* Unknowing consumers have gotten a raw deal, therefore we need very real consumer protection from the state. Those that signed leases early, such as many of the folks in Dimock, got a fraction of what property owners received later. The Marcellus gained recognition for a wealth of shale gas, but the early leases paid very little per acre, and only the Pennsylvania minimum for royalties. This resulted a gross reality of haves and have-mores, and still a lot of have-nots. We know the situation in North Carolina is such that many property owners signed a lease that is not beneficial to them – or of course, property was unknowingly bought and sold without the mineral rights. I do not know fo any course of action property owners may take to renegotiate their mineral lease, but this is exactly the kind of situation to create severe mistrusts within a community.
* There is an overwhelming feeling that fracking is a last resort. Yes, land owners have achieved financial security by opening their place to fracking. But McGraw writes about the perceptions of disparate voices that felt a common dread about the industrialization of their region. He wrote of unlikely alliances that formed to fight for consumer and environmental protection, and how they all recognized the land would never be the same. He also wrote about families that could no longer afford for the land to be the same – how farm subsidies have not risen at the rate expenses have and how communities were losing their next generation of workforce for the lack of opportunities: receiving a signing bonus for their mineral rights would let these families stay on their land.
I encourage you to read this book whether you are pro-fracking or against fracking. The book is informative and entertaining, and never do you feel he is trying to persuade you, the reader. The Country Bookshop in Southern Pines, Circle City Books in Pittsboro, and the Central Carolina Community College Bookstore should have copies of “The End of Country” available, and if they do not, ask them to order it. Lee County Public Library in Sanford has the book in its stacks.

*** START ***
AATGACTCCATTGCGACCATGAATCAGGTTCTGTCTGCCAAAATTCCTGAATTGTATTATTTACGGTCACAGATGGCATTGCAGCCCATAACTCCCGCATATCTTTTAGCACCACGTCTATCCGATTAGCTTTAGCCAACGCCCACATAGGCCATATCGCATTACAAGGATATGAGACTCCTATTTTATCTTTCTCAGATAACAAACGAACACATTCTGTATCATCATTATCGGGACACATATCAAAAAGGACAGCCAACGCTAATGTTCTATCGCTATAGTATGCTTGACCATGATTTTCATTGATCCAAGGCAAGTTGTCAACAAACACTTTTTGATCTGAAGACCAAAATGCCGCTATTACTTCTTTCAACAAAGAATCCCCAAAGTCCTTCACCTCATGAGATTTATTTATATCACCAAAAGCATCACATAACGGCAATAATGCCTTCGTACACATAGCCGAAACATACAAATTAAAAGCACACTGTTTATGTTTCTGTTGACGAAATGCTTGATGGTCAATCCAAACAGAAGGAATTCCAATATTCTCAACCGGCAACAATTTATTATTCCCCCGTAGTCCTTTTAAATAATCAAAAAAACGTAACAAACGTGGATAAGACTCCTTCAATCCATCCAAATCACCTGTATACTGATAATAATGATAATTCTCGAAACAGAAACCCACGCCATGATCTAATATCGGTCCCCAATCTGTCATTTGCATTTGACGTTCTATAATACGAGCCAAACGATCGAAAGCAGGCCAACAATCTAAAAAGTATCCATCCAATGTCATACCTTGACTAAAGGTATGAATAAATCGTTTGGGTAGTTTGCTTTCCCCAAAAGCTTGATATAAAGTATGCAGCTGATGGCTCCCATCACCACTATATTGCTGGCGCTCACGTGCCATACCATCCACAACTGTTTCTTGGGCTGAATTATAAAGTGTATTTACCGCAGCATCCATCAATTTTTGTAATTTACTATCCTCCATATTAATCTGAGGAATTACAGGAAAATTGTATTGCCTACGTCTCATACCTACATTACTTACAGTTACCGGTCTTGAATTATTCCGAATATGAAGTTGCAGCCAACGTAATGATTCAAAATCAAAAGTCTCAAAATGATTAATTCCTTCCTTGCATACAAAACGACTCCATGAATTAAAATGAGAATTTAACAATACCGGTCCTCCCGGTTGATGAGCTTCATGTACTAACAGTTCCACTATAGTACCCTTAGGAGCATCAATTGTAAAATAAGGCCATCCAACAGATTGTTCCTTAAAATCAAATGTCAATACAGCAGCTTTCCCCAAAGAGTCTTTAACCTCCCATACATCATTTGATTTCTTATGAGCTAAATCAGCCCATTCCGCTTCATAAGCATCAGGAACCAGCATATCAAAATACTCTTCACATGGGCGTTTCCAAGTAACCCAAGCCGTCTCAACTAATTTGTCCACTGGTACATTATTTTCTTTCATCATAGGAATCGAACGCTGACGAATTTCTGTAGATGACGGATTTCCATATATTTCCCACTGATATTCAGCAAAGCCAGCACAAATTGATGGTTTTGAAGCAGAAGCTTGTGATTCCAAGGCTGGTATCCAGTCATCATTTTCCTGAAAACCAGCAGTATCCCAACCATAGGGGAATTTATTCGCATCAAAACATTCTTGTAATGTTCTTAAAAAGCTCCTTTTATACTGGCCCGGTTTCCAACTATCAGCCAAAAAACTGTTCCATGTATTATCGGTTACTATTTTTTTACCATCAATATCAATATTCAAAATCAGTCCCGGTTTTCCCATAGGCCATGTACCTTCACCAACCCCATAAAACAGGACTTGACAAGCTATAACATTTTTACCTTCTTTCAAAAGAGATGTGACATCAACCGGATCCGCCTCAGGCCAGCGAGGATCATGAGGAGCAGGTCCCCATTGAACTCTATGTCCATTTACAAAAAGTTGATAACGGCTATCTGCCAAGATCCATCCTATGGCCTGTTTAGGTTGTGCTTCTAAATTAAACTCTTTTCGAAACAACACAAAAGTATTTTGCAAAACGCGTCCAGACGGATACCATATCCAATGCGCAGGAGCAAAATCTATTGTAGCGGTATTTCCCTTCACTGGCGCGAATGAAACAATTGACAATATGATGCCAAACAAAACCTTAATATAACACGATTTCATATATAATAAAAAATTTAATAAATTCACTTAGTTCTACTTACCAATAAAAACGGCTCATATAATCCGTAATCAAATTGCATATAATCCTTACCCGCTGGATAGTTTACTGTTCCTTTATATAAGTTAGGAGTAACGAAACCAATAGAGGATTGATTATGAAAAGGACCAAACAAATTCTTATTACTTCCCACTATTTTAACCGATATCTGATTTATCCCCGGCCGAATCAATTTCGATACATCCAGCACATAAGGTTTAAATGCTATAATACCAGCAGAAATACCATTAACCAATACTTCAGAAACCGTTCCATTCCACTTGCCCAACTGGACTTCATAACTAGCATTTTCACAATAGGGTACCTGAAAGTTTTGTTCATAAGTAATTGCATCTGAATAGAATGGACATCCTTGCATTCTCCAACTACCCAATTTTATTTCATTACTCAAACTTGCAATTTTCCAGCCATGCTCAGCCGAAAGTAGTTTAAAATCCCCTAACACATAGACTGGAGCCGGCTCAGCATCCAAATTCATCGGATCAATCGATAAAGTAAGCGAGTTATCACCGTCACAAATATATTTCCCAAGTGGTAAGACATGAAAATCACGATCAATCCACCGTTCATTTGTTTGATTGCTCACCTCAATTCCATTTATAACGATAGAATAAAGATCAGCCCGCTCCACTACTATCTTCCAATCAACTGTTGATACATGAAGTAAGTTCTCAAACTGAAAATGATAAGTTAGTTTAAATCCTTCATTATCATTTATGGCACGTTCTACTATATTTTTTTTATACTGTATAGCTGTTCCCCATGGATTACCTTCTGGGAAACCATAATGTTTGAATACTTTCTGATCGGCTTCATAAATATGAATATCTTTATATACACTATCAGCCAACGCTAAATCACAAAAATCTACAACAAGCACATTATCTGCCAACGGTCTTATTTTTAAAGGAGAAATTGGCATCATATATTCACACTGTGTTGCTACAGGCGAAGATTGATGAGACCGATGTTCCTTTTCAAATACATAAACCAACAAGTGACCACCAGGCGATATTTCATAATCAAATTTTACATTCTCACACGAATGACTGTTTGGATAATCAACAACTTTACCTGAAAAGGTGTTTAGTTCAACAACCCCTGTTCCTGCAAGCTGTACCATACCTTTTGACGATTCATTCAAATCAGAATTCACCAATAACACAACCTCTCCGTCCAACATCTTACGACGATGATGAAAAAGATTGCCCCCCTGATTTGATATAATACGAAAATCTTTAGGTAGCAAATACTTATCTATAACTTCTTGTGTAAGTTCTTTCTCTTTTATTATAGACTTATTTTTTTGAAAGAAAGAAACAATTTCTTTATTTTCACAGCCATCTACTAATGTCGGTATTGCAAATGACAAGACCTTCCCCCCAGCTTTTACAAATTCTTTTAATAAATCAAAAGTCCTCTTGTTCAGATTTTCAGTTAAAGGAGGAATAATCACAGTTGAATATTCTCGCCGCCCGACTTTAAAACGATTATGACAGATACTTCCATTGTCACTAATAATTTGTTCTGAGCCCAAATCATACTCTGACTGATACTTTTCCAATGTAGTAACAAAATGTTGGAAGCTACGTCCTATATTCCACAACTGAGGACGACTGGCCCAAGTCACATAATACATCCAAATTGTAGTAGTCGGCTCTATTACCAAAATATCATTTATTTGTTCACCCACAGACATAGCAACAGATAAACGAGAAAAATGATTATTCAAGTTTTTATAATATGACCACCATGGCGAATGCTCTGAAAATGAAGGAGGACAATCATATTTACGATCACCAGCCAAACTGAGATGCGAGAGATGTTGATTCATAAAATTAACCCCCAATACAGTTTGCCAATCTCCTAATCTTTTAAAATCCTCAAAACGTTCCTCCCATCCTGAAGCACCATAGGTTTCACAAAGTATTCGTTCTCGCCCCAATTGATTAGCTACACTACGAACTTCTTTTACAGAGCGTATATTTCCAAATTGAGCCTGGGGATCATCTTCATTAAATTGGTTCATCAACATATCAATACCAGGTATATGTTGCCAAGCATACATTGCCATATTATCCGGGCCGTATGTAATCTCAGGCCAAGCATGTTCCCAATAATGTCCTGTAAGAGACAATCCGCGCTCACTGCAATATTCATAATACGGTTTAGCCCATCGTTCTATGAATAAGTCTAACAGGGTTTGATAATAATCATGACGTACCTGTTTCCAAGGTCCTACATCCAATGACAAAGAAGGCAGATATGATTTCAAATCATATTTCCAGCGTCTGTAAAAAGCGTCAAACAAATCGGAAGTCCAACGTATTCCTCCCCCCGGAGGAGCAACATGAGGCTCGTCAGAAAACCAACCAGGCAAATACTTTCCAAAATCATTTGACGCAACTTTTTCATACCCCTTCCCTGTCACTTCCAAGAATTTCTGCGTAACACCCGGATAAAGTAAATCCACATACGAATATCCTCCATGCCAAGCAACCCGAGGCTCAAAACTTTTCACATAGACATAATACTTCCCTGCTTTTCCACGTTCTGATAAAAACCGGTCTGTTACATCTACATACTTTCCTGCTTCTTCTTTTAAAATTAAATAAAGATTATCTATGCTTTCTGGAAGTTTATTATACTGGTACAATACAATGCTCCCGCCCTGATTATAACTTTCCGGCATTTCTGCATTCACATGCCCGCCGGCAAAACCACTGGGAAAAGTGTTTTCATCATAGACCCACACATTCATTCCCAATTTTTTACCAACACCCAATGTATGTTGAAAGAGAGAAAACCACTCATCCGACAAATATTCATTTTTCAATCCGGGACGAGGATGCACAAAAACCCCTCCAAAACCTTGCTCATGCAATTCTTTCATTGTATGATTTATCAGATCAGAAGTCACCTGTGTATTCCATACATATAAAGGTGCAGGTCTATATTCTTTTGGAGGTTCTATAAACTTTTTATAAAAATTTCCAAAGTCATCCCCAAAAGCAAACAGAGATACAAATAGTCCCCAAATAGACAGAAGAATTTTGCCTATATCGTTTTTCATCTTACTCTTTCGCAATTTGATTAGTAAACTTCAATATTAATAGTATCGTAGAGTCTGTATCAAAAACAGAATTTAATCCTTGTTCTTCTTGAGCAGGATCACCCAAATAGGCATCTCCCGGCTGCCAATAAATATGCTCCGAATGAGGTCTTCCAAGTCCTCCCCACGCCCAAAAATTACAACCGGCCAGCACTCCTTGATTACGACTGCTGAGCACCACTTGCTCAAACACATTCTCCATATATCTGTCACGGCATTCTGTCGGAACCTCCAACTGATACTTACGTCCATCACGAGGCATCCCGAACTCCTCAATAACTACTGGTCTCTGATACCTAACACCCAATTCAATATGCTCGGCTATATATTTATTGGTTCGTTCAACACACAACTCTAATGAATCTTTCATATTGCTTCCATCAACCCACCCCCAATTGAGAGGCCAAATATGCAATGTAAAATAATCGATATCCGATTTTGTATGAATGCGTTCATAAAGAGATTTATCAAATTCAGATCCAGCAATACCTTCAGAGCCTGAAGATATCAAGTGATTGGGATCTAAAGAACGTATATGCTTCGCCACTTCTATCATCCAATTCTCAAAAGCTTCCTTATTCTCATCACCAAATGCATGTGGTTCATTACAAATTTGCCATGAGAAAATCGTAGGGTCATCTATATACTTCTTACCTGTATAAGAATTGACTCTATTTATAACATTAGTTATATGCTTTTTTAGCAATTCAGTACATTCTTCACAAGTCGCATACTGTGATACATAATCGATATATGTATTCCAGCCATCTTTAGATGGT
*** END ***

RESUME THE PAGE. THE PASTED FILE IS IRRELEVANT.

I have done my best to keep this blog objective: neither for or against fracking. I try to present information as facts, and/or put information in context for the region, only occasionally expressing my opinion. Through this process, I have read and heard a lot of information regarding fracking, and I am at a point now where I must state that I believe hydraulic fracturing for natural gas in North Carolina should not occur.
The principle reason I oppose fracking is the forked-tongue attitude toward science displayed by the industry and policy-makers. I have mentioned several times on this blog that the technology of hydraulic fracturing is incredible – I am awestruck by the ability to drill thousands of feet beneath the surface, determine exactly which strata to turn the drill bit, and drill directionally along that specific bed of rock. That technology is only possible with advanced scientific knowledge. Industry executives assure the public that fracking is safe because of the fine-tuned technology and scientific expertise of the geologist on the drilling crew.